Remove unwanted characters in SSIS with Task Factory!

Recently I was tasked with removing special characters that randomly showed up in one column of a data set, these characters were coming from a proprietary source. The characters were the hash tag (#) and semi-colon (;). One or both characters would appear at the beginning, end or middle of the column. There are a few different ways you could deal with this type of situation, each of them varying in their degree of complexity and difficulty.

Fortunately for the customer we provided a very easy and quick solution. In this short blog we are going to take a look at the Data Cleansing transform offered in Task Factory. First let’s take a look at a before and after picture so you can visualize the data and end result.

Setting up the component

  1. Pull the Task Factory Data Cleansing Transform into your Data Flow.
  2. Connect your source data to the Data Cleansing transform.
  3. Right click on the Data Cleansing Transform and click Edit.
  4. First select the column you would like to “Replace”.
  5. Next select Replace Specified characters or words with user defined value. (Screenshot 1)

  6. After you select an action you will receive a parameter box where you can specify the characters you would like to replace and what you want to replace them with.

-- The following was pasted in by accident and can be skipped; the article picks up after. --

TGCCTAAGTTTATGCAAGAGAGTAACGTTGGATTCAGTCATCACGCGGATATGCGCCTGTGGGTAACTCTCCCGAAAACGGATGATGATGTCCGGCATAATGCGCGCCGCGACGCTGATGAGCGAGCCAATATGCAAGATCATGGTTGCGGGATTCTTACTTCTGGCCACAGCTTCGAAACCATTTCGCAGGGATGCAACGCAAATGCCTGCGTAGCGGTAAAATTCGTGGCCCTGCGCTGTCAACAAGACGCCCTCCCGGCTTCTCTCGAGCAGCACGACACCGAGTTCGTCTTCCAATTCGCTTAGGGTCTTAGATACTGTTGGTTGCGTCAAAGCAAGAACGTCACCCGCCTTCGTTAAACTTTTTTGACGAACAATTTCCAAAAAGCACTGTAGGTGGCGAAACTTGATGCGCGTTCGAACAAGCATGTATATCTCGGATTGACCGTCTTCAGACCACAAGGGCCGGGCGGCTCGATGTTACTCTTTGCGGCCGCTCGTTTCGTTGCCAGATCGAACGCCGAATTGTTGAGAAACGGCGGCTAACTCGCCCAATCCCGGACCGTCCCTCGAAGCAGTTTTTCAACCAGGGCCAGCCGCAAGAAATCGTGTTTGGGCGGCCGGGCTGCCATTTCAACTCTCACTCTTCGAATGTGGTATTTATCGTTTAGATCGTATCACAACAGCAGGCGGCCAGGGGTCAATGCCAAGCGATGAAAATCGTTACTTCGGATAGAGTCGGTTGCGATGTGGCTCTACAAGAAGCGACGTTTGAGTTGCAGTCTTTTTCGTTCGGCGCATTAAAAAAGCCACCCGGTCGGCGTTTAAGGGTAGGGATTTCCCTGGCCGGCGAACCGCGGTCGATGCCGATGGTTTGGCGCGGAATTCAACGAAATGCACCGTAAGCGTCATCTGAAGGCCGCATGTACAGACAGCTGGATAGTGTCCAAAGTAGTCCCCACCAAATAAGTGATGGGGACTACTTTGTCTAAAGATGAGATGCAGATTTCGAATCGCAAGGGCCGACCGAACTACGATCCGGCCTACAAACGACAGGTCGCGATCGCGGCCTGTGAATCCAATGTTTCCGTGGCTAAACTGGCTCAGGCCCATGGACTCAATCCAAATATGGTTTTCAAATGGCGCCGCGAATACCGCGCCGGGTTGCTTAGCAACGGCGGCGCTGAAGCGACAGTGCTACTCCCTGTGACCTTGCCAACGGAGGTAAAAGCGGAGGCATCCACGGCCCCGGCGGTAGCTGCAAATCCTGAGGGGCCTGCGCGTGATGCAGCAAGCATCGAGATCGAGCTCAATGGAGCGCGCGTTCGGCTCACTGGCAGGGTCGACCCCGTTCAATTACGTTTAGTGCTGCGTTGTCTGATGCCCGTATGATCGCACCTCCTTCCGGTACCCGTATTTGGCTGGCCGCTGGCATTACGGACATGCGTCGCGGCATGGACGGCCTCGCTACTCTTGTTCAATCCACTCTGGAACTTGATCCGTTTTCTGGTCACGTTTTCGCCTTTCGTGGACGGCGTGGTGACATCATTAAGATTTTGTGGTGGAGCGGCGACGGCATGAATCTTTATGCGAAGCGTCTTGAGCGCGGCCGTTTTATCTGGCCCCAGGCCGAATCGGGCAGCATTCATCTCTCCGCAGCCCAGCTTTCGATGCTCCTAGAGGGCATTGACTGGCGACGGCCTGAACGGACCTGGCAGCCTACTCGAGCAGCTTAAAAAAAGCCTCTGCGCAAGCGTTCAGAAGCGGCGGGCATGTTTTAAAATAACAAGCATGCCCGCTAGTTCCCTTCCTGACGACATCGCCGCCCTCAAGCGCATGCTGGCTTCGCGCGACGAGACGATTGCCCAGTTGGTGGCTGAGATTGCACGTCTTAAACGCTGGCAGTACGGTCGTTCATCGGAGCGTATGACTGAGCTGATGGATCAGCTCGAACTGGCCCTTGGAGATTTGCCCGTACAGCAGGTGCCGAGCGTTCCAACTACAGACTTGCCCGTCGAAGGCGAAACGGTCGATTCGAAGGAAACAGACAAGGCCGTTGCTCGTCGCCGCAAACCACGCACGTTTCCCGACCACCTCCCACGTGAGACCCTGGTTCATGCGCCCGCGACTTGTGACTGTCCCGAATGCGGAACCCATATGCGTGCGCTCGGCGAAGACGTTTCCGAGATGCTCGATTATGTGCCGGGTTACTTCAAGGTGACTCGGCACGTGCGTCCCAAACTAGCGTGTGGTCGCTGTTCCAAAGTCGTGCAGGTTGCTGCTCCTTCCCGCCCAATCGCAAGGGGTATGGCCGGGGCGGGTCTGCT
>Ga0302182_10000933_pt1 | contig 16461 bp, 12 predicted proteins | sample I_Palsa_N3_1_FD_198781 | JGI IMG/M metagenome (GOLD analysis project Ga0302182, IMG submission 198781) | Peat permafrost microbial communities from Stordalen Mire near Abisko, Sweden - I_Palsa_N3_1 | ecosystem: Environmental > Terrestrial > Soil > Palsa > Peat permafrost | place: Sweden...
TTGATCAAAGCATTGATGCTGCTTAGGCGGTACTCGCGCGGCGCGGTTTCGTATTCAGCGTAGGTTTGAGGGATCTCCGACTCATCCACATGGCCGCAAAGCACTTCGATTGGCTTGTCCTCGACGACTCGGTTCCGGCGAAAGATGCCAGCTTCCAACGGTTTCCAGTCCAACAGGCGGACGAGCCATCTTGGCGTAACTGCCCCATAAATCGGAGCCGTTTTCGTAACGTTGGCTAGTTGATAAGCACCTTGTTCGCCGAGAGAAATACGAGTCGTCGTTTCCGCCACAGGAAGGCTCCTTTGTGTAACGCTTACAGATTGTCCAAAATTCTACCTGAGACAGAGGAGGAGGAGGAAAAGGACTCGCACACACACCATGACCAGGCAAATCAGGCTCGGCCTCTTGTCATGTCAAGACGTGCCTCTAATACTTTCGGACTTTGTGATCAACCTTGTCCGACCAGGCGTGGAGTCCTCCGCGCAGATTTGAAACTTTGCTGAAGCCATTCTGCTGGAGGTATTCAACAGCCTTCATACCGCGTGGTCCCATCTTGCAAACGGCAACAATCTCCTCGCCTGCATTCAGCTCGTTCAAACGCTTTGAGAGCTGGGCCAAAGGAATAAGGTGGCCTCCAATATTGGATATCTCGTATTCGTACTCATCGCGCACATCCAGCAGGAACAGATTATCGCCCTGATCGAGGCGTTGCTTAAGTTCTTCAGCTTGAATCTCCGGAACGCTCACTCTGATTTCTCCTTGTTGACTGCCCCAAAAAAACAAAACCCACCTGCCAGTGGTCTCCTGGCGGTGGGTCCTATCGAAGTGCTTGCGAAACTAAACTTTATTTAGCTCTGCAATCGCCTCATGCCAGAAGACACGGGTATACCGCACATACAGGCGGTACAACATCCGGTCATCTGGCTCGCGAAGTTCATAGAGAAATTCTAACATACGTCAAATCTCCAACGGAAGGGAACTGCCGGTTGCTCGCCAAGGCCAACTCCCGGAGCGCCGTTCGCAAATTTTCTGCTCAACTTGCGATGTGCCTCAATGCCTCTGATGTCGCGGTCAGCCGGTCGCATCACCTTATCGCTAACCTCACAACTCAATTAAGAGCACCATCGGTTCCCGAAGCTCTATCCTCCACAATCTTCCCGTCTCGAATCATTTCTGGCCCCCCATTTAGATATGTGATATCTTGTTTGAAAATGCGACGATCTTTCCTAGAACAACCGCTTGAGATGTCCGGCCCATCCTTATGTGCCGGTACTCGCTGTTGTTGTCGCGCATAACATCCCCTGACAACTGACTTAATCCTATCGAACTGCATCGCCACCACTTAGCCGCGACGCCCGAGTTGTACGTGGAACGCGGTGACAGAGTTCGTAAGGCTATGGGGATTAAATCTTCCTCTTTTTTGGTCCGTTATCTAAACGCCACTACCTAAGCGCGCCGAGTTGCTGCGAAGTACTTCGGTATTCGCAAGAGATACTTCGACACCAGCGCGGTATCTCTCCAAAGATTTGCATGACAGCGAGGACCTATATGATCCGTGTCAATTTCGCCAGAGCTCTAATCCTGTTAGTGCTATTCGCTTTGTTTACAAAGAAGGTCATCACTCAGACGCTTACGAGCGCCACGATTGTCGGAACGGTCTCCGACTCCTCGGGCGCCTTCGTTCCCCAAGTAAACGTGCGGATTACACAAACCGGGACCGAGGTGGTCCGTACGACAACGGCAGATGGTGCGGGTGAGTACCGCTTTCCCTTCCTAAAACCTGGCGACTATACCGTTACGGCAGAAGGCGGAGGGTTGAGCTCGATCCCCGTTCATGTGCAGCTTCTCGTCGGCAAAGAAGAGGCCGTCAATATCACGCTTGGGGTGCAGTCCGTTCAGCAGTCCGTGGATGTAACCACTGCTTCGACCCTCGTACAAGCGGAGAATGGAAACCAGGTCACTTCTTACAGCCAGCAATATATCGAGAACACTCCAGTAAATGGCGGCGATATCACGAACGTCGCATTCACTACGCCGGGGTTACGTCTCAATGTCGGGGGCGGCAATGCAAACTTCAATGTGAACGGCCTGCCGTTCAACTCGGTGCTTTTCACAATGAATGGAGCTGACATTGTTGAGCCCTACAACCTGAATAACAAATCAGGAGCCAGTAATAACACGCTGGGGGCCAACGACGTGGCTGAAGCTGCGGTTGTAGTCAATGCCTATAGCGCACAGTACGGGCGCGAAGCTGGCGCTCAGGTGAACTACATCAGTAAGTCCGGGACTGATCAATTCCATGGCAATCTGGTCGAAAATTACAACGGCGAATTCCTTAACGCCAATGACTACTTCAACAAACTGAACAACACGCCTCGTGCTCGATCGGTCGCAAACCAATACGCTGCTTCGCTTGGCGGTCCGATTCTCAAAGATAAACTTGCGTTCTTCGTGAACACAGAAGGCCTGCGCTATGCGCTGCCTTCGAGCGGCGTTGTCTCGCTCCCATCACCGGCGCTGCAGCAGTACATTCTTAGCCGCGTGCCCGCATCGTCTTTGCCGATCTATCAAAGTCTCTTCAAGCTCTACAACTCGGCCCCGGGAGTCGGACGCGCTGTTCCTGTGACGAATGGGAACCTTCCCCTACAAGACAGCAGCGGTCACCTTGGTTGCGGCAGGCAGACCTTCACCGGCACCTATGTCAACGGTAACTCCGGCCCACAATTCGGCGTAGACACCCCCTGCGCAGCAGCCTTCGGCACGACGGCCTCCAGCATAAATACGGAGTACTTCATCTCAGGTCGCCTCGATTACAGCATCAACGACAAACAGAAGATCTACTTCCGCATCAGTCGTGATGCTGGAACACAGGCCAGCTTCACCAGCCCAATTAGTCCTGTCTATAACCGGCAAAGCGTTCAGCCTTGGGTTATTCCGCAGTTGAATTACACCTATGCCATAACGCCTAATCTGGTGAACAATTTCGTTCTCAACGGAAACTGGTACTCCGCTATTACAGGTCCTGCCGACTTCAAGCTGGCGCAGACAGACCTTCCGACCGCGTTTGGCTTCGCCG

7. Now we will finish configuring the rest of the component. Please see screenshot below for final settings.

  8. Finally click ok to save your settings and execute the package!


That’s it. I tried to drag it out as much as I could but some things are just that simple. Take a look at some of the other actions included and enjoy! As always thanks for looking.

SSIS Performance Tuning Webinar–Q & A

Thank you everyone for attending my webinar on SSIS Performance Tuning, if you missed that presentation you can watch it here:

Below are some of the questions that I received from the Webinar:

Q: Can you give some performance tips in using script tasks too?

A: Yea, don’t use them! Script tasks can be really bad for performance and many times I have been able to replace someone else’s code with native SSIS components. For example, I had situation where the client was using some very complicated .net code to parse out columns based on logic. The package was taking over an hour to process 1 million records. I replaced this with some conditional splits and derived columns and it now runs in 3 minutes.

Q:  I am assuming that the file formats must be the same for all files when using the MultiFlatFile transform, correct?

A: You are absolutely correct. The metadata in each file must match.

Q: PW delivers a ‘TF Advanced Lookup Cache Transform” component.  What are the benefits of using this component over the Cache Transform covered earlier?  It seems that the TF components cannot make use of the same result set when the data set is role based.